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Phil Barker

Dr. Phil Barker, his wife Poppy Buchanan-Barker and several of their colleagues created the Tidal Wave Model to promote mental health. It is a revolutionary theory that relies heavily on metaphors that are used to empower people and uses each person's experiences and wisdom to effect change. Since 2000, the theory has been used in the United Kingdom and in many other international settings.

Early Life

Phil Barker and his wife and colleague, Poppy, grew up in small towns outside of Scotland in the 1950s. They both came from modest backgrounds. He describes his parents as hard working, morally conscious people who had very little in material goods but felt that work, love and laughter were important. He feels that his childhood was the golden age that influenced the rest of his life. Poppy's father, John Buchanan, was a coal miner who taught her to love nature and instilled in her the values of myth and legend that gave her strength of character. His death from the hazards of coal dust taught her that life is a mixture of light and darkness. Her career in social work is the perfect complement to her husband's work in the mental health field.

Education and Career

Barker's first experience with nursing was as a nursing assistant in the late 1960s. He took the job to pay off debts, liked it so well that he made it his life's work and worked as a mental health nurse for over 35 years. Always innovative, he supported alternative joint projects. In 1986, he formed a community support group for bipolar women. He believed that people should be offered help for their distress but it should not be forced upon them.

After receiving a PhD in psychiatric nursing, he became the United Kingdom's first professor of psychiatric nursing practice at the University of Newcastle in England. He was also a visiting professor at a number of international universities. Retiring from the University of Newcastle in 2002, his colleagues remember him as being very good company but a nonconformist with his long beard and red clogs. He now devotes time to being with his wife and his love of painting but is still present in the psychiatric field. A psychotherapist in private practice, he is also visiting professor at several universities. He is actively writing, speaking, researching and giving workshops. He says that there is still much to be done in the psychiatric field and that he would rather be an activist than a nursing leader. During his career, he and his wife wrote over 18 books and 50 book chapters, and he published over 150 academic papers.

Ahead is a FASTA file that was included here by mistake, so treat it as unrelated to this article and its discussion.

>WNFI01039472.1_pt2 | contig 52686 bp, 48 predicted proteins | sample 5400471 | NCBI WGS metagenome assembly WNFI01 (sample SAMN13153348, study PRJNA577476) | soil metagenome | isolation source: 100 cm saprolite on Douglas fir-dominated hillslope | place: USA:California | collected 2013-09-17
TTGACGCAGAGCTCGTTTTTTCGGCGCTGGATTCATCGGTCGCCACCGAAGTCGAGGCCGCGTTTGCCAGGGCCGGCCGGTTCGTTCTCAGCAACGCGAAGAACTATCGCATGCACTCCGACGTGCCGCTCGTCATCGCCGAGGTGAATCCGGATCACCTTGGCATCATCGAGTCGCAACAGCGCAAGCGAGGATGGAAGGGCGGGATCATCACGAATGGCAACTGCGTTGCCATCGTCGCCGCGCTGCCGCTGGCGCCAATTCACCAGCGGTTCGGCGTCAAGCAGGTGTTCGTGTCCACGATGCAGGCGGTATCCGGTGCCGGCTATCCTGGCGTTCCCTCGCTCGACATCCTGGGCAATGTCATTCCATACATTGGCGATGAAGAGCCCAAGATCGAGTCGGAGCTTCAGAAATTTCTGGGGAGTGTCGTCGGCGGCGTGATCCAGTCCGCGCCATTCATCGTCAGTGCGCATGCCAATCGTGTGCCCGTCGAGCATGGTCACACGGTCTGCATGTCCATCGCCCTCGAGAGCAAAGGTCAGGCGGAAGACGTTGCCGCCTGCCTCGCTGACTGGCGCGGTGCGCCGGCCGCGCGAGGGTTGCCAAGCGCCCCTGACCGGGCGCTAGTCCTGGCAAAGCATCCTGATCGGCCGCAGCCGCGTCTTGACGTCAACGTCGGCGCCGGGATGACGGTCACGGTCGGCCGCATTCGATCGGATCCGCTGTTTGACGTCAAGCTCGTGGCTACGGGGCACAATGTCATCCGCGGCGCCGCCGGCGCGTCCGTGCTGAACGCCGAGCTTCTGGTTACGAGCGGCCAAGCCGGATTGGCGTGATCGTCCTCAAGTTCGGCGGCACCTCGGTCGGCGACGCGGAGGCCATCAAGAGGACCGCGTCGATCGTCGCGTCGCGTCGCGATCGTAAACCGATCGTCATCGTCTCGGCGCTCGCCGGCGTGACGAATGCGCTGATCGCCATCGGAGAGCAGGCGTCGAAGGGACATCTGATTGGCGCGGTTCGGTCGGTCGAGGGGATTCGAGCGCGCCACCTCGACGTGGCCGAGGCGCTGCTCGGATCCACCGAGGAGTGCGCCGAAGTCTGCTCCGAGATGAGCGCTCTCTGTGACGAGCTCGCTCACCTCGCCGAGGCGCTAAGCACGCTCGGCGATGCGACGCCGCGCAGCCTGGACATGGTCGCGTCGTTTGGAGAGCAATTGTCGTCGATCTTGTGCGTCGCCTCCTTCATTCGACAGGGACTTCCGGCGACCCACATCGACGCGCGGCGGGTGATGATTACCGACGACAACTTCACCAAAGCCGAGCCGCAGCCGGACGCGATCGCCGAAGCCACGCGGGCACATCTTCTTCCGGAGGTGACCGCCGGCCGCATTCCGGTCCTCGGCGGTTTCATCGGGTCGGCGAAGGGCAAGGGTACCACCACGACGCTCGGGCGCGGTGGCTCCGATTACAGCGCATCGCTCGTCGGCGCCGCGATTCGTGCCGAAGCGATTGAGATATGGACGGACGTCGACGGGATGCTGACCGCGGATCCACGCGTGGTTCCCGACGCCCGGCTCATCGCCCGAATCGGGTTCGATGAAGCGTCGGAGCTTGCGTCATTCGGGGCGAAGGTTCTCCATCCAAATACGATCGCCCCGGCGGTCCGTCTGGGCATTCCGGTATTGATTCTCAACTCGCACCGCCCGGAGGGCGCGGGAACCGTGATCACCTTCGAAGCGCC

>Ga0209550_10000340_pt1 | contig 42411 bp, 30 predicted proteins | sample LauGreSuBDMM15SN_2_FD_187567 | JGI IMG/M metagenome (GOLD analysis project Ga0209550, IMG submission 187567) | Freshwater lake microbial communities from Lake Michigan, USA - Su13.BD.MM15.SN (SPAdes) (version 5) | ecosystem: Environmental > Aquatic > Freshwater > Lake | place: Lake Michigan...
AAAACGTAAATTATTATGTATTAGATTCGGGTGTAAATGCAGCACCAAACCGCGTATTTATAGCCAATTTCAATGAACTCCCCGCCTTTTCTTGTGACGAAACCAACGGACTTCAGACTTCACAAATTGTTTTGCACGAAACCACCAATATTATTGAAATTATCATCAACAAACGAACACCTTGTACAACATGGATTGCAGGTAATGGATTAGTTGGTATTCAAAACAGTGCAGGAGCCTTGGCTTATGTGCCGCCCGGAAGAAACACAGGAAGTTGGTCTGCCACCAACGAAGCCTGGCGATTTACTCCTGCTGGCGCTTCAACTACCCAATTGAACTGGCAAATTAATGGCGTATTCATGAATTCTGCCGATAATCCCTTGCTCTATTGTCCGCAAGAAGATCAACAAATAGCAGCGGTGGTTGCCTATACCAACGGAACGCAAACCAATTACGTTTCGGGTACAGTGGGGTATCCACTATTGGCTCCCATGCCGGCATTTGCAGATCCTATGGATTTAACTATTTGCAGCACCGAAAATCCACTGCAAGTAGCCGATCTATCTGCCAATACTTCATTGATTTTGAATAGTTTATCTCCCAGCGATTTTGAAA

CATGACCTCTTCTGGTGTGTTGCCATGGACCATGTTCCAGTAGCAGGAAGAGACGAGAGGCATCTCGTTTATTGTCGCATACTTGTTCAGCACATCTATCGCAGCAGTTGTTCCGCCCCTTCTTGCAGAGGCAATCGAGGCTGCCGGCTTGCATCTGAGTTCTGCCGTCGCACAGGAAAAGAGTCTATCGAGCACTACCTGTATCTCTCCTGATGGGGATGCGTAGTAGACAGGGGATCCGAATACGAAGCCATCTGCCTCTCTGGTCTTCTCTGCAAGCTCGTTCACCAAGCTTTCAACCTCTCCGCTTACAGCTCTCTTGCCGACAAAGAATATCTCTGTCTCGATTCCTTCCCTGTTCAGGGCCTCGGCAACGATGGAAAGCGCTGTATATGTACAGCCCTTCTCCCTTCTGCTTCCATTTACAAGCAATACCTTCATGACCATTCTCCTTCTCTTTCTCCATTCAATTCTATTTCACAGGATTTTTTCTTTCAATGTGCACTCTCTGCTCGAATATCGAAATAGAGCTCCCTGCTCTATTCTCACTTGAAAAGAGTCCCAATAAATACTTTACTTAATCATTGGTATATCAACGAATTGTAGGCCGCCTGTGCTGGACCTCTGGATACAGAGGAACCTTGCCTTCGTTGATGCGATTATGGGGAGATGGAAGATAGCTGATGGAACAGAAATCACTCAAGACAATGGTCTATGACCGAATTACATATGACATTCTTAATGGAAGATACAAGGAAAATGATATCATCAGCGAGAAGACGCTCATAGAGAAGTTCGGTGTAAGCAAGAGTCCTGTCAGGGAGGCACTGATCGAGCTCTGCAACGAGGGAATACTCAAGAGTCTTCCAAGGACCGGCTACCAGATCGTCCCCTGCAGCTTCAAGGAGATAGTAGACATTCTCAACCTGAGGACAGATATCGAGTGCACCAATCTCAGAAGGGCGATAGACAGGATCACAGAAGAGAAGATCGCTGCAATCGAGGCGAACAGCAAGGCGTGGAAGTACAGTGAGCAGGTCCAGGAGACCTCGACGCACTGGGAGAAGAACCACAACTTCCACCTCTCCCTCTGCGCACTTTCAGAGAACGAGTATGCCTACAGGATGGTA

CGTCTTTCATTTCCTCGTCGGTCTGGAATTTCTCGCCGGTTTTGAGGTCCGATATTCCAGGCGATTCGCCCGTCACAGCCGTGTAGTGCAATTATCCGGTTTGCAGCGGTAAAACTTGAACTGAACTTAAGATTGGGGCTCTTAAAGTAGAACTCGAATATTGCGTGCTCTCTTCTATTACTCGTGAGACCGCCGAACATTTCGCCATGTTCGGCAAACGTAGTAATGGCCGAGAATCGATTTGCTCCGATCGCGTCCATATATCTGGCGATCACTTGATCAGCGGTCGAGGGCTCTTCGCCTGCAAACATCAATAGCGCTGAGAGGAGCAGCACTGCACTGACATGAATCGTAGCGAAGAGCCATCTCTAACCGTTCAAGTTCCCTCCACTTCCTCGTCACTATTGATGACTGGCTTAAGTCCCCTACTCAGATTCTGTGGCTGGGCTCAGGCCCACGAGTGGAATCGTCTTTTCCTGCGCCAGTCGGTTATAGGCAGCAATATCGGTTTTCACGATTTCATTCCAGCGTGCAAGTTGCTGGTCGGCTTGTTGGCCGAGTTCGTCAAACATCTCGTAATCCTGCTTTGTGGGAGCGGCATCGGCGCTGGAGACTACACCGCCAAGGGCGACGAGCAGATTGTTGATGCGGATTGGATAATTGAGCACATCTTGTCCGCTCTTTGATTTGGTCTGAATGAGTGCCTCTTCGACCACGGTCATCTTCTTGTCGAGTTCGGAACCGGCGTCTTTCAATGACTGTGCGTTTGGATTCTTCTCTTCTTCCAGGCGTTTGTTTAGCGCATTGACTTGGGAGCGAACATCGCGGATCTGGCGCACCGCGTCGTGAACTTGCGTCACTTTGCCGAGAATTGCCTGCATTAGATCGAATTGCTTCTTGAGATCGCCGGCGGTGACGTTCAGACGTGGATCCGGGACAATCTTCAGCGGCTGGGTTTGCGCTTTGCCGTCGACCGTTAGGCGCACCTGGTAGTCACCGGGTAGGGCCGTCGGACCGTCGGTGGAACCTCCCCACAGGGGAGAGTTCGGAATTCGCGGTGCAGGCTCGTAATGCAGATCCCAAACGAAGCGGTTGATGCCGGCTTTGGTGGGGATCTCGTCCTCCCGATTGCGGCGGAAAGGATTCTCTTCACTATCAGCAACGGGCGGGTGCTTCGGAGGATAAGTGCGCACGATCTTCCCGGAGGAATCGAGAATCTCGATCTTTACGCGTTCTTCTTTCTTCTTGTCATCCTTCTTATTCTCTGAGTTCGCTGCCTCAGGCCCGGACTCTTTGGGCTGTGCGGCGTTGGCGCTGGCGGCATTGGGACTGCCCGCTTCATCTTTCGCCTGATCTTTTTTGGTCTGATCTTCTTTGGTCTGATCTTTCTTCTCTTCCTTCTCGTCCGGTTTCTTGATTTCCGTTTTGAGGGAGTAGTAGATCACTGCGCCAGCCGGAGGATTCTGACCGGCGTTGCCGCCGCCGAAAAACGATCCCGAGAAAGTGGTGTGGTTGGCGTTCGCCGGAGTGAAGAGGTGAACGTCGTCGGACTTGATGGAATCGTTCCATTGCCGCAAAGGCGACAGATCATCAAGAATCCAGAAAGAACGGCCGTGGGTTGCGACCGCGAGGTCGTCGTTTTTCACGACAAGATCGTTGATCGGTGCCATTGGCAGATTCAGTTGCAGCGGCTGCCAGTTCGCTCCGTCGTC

Honors and Awards

Dr. Barker has received many awards including selection as a Fellow of the Royal College of Nursing in 1995, the Red Gate Award at the University of Tokyo in 2000 and an honorary doctorate at the Oxford Brookes University in 2001. In 2006, he was given a Blackwell's Lifetime Achievement Award and in 2008, both he and his wife, Poppy Buchanan-Barker, received the prestigious Szasz Civil Liberties Awards in New York City. In spite of all his awards, he feels that his greatest achievements were gained by interacting and learning from people.

Nursing Theory

Dr. Barker is considered one of the most prominent nursing theorists in the field of mental health. Hildegard Peplau who developed the Theory of Interpersonal Relations was an early influence. After studying in Milwaukee, Wisconsin, with the husband and wife team Steve de Shazer and Insoo Kim Berg, the creators of Solution Focused Brief Therapy (SFBT), he developed the Tidal Model for psychiatric nursing. It was first used in adult mental health programs in Newcastle, England, and by 2004, it was used in over 100 settings throughout the world.

The Tidal Model Theory takes mental problems from a medical setting into a nursing setting and uses the metaphor of water to describe the patients' fluid state of health. It speaks of patients' problems as being shipwrecked, drowning or washed ashore and sees life as an ocean of experience. It sees treatment as a rescue and exploration into what caused the storm and what needs to be done to set sail again.

The model sees change as the only constant. Nursing's role is to help people become aware of these changes and use their own wisdom to influence these changes in a positive way. Nurses offer unconditional support to patients and listen to their stories that allow them to grow through their distress. Nurses nurture people who are in crisis. Nursing seeks to enter the world of emotional insecurity and understand it. Dr. Barker's inspiration and mentor, Hildegard Peplau, saw nursing as a creative practice and the Tidal Model furthers that concept.

Publications related to Phil Barker

Why I Want To Be A Nurse
 
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